• FFP1 FFP2 FFP3FFP1: The FFP1 classification respirator masks were designed for working environments where there are no poisonous or fibrogenic dust particles or aerosols expected in the air. FFP1 masks will filter at least 80% of the particles that measure up to 0.6 microns in size. This type of respirator mask is commonly worn in the building or food industry.
  • FFP2: The FFP2 classification respirator mask protects from firm and fluid harmful kinds of dust, smoke, and aerosols. These types of respirators must contain at least 94% of the particles measuring up to 0.6 microns. FFP2 respirators are often worn in the metal and mining industry, or in environments where you will come into contact with aerosols, fog, and smoke in the air. The total leakage of this face mask is a maximum of 11%.
  • FFP3: The FFP3 classification respirator mask protects poisonous and volatile kinds of dust, smoke, and aerosols from the air space. When you are working with or near pathogens in the air like viruses, bacteria, and fungal spores, the FFP3 class respirator masks are recommended. The total leakage of these masks is a maximum of 5% and they must filter 99% of all particles measuring up to 0.6 microns. Additionally, these classification of FFP masks also filter poisonous, oncogenic, and radioactive particles.

FFP3 Mask vs N95

A popular type of respiratory mask that is commonly worn and purchased is that of a N95 mask. N95 masks are disposal masks that are certified by the National Institute for Occupational Safety and Health (NIOSH). This type of respiratory mask filters at least 95% of airborne particles but it is not resistant to oil, this is due to air purifying respirators such as filtering facepiece respirators and chemical protective cartridges that have integrated particulate filter elements. According to the United Stated Centers for Disease Control and Prevention (CDC), they recommend the use of NIOSH certified respirators equivalent to N95 or greater to prevent the inhalation of infectious particles like viruses, bacteria, and other airborne pathogens.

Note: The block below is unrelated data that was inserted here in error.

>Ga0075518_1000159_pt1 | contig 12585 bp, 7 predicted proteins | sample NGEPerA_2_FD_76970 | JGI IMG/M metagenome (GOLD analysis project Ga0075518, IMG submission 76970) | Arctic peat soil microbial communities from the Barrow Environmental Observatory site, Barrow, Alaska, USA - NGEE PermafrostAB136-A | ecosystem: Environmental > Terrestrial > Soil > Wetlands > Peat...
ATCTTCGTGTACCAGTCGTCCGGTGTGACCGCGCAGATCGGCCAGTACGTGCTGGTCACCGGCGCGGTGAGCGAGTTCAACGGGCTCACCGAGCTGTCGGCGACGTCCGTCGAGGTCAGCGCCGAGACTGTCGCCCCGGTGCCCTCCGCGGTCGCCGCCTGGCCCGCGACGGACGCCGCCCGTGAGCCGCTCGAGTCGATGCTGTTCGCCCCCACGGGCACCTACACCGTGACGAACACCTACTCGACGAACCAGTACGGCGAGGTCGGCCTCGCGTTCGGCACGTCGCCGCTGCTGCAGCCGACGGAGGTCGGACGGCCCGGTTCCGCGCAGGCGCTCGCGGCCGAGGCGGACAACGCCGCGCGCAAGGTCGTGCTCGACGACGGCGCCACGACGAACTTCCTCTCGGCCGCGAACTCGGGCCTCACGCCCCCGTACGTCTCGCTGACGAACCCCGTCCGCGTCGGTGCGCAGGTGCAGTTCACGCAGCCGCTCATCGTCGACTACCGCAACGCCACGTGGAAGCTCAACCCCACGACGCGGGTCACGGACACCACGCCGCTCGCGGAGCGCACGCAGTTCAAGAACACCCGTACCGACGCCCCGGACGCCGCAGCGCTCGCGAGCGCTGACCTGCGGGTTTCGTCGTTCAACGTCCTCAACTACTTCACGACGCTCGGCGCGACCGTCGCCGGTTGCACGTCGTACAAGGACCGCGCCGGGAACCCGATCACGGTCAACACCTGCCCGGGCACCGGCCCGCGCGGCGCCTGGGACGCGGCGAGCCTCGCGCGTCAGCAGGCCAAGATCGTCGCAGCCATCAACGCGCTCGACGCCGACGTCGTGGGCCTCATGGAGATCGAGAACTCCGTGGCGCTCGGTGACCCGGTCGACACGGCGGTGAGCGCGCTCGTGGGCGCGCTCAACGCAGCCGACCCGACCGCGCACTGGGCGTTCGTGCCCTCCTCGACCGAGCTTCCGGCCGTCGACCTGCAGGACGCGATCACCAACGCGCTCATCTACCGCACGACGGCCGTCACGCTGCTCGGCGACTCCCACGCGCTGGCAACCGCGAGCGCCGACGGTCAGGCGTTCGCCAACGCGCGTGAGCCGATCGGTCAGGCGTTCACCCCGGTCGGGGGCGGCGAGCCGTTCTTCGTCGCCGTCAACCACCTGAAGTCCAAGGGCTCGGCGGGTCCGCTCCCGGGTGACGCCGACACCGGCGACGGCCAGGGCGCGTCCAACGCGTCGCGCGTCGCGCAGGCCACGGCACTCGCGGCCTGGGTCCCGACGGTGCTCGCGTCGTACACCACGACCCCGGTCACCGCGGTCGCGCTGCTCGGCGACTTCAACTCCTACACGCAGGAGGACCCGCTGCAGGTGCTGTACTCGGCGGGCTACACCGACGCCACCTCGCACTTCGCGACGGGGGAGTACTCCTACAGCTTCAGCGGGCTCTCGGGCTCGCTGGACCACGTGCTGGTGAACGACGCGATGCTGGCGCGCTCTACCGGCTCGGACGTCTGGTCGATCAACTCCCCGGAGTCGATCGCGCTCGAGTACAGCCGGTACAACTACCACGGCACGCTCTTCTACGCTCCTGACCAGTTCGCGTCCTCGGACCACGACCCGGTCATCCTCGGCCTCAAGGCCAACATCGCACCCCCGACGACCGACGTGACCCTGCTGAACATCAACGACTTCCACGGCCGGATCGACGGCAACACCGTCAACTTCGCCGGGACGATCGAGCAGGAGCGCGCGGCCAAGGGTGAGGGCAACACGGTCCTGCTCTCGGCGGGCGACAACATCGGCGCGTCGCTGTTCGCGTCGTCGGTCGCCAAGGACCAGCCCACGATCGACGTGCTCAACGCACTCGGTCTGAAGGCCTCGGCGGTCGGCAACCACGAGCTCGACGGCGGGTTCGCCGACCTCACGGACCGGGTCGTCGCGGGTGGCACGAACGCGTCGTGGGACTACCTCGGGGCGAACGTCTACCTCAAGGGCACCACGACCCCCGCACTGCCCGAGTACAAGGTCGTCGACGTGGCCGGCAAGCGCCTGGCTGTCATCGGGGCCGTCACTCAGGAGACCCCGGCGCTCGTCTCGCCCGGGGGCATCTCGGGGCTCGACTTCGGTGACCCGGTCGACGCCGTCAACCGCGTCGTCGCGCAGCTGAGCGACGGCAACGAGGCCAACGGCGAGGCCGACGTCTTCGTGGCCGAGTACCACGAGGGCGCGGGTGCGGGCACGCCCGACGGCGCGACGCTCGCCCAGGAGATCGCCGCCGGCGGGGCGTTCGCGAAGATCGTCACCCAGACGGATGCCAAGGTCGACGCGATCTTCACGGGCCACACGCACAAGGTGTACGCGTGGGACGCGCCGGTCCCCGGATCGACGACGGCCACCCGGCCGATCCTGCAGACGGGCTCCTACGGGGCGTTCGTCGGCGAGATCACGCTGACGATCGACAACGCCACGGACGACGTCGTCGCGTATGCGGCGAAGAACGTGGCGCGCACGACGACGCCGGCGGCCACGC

Whereas a FFP3 mask protects against higher levels of dust, while also protecting against solid or liquid aerosols. This type of disposable face mask is said to provide the highest level of protection that a disposable mask can offer to an individual. Specifically, a well-fitted FFP3 mask will protect against fine toxic particulates including asbestos, bacteria, viruses, and radioactive particles.

Dust Mask vs Respirator

Comparing the differences between a dust mask and a respirator is important to highlighting the capabilities of each type of mask when it comes to specific pollutant removal in the air. Dust masks are a non-NIOSH approved mask that is a cheaper disposal face mask for mitigating pollutants from the air. These types of masks can be worn during non-toxic activities or environments that do not contain or create dusts, vapors, and gases into the air space. Generally, these dust masks are designed to stop liquid droplets or aerosols from coming out of the wearer’s mouth, rather than filtering the air that is coming into the mouth. These dust masks do not contain filters and no facial seal, which will all for particles to easily enter into the respiratory system of an individual – making this type of mask ineffective against particulate matter inhalation.

Dust Mask vs RespiratorA respirator mask, on the other hand, is a type of face mask that contains a tight facial seal, as most of them contain two sets of straps that will be adjusted to create that tight seal to the face that you will want when minimizing exposure to airborne pollutants. When a respirator mask is worn effectively, these masks will be capable of filtering out the small respirable particles found in the environment that may have been produced by wildfires and other events that will lead to higher concentrations of pollutants in the air. Typically, however, these respirators will not filter out fumes and gases from the air, like other face masks will when used in the environment.